Stasis of Biological Forms After Appearance

“In four of the biggest climatic-vegetational events of the last 50 million years, the mammals and birds show no noticeable change in response to changing climates. No matter how many presentations I give where I show these data, no one (including myself) has a good explanation yet for such widespread stasis despite the obvious selective pressures of changing climate.” (Prothero, Donald E., “Darwin’s Legacy,” eSkeptic Magazine,

“Stasis is a common (I would say the dominant) pattern of anatomical (non)change in the evolutionary history of species; …And, of course, given a concatenation of many separate ‘punctuated equilibria’ events all happening more or less at the same time, Darwin, armed with his particular conception of evolution through natural selection, must have felt totally helpless in the face of such a monstrous pattern. He could blame stasis on a poor geological record, but faced with paleontologists talking up Cuvierian patterns, Darwin simply cut and ran.” (Eldredge, Niles, “Confessions of a Darwinist,” Spring 2006.)

“The empirical analysis of evolutionary tempo and mode has been one of the great contributions of paleontology. Phenotypic stasis has proven to be far more prevalent than expected, and the challenge is now to rigorously test alternative evolutionary models for long-term phenotypic evolution and seek explanatory mechanisms for the different trajectories exhibited in fossil time-series. …The authors again find that stasis and random walks best account for temporal patterns, rather than directional change, but also show that more complex models—particularly stasis plus punctuational change, and shifts from a random walk to stasis—tend to be increasingly supported in a maximum-likelihood framework with increasing numbers of samples within a study ” (Jablonski, David, Shubin Neil H., “The future of the fossil record: Paleontology in the 21st Century,” Proceedings of the National Academy of Sciences vol. 112 no. 16, April 21, 2015, p. 4855.)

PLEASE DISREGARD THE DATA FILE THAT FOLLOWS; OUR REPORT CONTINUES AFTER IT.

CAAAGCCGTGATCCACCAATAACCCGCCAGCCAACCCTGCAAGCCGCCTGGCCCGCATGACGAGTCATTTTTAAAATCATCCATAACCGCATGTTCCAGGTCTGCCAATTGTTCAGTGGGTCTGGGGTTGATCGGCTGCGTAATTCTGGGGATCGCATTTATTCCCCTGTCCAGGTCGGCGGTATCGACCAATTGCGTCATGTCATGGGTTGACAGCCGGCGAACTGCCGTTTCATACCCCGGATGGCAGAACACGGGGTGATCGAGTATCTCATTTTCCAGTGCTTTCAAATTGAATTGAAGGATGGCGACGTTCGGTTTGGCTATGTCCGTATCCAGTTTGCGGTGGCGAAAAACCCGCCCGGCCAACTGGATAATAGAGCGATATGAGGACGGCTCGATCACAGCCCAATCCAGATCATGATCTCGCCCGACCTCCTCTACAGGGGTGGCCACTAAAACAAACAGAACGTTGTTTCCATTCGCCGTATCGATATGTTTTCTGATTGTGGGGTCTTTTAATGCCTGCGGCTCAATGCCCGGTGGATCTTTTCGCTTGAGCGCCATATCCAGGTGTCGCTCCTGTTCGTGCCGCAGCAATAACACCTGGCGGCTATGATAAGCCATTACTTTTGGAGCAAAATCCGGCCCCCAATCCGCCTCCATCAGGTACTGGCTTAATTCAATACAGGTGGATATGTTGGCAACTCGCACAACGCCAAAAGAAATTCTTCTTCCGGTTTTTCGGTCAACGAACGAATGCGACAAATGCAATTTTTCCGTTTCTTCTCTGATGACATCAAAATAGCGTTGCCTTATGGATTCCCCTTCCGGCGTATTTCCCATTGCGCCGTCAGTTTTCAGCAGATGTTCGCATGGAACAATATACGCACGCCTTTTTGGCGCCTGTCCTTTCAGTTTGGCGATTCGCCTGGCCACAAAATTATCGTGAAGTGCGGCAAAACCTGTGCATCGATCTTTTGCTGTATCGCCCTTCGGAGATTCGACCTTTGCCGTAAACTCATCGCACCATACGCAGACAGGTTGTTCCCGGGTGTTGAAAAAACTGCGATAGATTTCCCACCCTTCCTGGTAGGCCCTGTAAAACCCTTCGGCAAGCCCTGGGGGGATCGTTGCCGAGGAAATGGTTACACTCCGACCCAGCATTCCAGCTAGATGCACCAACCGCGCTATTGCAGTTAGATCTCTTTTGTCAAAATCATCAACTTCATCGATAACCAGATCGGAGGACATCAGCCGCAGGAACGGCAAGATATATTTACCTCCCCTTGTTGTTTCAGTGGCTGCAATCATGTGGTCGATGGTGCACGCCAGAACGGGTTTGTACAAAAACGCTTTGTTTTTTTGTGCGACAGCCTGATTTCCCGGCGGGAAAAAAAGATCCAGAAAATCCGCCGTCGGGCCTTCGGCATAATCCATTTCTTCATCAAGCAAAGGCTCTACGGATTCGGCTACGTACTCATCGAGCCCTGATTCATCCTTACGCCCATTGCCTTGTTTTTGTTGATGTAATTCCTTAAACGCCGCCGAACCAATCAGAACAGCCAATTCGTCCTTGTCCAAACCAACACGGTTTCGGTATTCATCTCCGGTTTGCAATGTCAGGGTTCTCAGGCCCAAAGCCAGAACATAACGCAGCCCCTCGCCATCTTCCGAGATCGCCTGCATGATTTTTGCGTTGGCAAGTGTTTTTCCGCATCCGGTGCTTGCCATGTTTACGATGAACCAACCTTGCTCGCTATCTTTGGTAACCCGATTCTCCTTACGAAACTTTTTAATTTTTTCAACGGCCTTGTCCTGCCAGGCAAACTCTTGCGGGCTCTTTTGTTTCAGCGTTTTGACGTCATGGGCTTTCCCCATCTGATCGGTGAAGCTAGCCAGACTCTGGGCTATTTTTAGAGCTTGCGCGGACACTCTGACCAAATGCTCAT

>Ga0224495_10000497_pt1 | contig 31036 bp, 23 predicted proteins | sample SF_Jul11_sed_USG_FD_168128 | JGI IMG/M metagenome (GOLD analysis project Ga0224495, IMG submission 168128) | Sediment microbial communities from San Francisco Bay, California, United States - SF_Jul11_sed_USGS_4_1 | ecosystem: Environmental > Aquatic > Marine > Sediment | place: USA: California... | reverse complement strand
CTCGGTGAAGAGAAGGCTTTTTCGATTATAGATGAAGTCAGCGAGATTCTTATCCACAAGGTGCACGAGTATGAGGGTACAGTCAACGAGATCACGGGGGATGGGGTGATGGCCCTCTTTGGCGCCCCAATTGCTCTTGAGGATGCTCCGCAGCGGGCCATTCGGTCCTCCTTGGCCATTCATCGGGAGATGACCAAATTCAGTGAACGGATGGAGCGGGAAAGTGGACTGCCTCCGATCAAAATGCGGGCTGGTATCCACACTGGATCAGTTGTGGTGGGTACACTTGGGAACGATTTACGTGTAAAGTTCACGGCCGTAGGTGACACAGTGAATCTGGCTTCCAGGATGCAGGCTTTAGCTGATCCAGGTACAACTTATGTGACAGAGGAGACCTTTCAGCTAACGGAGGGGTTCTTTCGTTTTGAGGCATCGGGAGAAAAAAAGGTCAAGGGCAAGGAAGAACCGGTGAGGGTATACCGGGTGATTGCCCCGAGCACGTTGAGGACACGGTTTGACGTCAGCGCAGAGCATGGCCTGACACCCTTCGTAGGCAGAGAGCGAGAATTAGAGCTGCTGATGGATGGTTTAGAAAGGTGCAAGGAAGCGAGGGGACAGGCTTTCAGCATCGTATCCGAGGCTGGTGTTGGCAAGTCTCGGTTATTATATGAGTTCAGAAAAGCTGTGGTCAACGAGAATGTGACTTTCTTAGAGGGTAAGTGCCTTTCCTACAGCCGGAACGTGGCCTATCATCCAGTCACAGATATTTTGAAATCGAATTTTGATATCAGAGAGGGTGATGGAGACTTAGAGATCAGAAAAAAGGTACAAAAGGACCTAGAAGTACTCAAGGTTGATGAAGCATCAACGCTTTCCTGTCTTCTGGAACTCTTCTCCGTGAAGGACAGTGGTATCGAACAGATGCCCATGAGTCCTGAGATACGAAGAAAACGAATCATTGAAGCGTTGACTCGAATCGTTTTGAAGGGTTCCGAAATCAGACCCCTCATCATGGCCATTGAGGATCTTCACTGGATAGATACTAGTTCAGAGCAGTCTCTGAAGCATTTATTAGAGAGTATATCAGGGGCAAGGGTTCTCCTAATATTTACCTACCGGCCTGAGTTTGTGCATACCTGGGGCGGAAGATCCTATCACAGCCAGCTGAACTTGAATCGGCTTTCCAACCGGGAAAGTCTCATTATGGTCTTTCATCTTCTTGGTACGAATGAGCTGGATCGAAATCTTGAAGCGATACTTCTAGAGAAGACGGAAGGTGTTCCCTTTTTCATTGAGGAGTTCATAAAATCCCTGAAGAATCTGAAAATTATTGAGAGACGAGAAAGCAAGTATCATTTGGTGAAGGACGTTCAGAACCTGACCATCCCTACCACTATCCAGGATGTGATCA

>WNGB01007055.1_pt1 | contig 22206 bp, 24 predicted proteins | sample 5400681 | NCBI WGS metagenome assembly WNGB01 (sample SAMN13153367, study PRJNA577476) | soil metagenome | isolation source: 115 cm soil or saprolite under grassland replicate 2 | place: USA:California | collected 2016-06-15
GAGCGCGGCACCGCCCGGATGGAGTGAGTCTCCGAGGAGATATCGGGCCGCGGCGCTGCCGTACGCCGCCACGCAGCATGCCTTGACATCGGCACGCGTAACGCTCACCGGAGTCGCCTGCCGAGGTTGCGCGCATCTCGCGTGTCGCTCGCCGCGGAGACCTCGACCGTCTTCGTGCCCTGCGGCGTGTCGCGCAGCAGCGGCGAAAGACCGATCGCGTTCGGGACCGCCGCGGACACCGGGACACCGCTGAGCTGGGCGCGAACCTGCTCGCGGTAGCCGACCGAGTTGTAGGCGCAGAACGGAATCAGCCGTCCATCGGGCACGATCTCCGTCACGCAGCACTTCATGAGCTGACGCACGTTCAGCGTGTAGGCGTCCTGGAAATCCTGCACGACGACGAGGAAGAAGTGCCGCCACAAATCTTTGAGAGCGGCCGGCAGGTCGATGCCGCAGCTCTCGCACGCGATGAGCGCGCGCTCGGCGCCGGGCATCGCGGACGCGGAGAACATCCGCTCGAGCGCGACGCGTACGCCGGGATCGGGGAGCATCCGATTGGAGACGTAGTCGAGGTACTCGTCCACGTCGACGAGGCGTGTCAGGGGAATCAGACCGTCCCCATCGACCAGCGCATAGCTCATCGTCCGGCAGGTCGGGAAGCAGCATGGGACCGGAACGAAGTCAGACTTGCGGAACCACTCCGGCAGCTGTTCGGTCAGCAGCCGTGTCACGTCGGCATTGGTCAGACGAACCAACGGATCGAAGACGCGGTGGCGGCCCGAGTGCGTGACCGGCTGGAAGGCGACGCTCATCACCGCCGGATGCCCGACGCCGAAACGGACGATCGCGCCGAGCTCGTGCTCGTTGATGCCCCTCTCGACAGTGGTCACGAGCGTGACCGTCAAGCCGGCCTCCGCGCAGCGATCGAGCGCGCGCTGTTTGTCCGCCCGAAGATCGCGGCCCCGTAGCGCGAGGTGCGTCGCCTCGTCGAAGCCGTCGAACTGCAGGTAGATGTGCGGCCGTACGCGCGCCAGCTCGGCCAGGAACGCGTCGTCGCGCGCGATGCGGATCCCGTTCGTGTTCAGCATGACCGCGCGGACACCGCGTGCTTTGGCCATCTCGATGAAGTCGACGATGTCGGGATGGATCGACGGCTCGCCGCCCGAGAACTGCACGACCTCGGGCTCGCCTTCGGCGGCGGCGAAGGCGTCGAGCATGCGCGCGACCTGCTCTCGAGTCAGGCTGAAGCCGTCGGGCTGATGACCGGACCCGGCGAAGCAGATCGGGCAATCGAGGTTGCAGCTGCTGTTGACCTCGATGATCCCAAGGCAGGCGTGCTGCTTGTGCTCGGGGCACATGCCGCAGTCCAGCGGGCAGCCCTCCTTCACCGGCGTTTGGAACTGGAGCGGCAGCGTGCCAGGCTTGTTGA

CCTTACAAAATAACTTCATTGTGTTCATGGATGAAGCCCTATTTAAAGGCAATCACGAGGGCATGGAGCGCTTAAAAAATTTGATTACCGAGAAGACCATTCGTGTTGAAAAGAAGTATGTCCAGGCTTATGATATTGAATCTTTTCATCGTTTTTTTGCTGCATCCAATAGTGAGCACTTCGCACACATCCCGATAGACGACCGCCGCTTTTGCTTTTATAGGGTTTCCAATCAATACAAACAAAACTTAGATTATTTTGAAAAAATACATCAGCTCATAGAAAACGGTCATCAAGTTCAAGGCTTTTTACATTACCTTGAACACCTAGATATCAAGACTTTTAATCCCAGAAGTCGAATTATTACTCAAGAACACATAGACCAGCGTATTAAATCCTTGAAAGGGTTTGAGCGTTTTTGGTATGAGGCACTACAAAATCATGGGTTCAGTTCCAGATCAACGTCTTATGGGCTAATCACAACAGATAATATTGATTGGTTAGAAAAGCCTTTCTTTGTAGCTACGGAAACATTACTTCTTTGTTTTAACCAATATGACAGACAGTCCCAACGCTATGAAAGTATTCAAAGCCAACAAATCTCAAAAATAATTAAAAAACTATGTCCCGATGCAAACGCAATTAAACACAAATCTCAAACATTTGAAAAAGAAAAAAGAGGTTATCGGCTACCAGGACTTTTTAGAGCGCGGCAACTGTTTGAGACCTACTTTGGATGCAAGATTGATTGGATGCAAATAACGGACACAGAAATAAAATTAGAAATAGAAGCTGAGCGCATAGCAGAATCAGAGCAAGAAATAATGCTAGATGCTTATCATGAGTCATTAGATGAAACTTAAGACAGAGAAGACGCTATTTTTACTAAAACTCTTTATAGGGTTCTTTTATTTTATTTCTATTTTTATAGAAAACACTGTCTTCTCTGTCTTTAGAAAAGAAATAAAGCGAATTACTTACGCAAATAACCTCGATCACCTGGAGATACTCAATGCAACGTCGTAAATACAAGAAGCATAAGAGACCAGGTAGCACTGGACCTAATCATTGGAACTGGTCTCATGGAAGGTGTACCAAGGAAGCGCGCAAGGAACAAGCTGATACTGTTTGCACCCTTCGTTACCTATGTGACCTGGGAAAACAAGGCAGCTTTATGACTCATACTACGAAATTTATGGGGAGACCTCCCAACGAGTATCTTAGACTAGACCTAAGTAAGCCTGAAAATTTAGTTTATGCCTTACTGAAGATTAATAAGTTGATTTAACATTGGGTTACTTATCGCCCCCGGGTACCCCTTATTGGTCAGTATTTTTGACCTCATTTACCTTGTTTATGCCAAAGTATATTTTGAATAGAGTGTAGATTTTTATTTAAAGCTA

“A localized population…suddenly appear(s) on the scene and then continue(s) essentially unchanged until [they] become(s) extinct.” (Mayr, Ernst, What Evolution Is, Basic Books, 2001 p. 63.)

“The complete standstill or stasis of an evolutionary lineage for scores, if not hundreds, of millions of years is very puzzling.” (Mayr, Ernst, What Evolution Is, Basic Books, 2001 p. 195.)

“Niles Eldredge and I …argued that two outstanding facts of the fossil record–geologically ‘sudden’ origin of new species and failure to change thereafter (stasis)–reflect the predictions of evolutionary theory, not the imperfections of the fossil record.” (Gould, Stephen J., “Evolution as Fact and Theory,” in Montagu, Science and Creationism, 1984, p. 123.)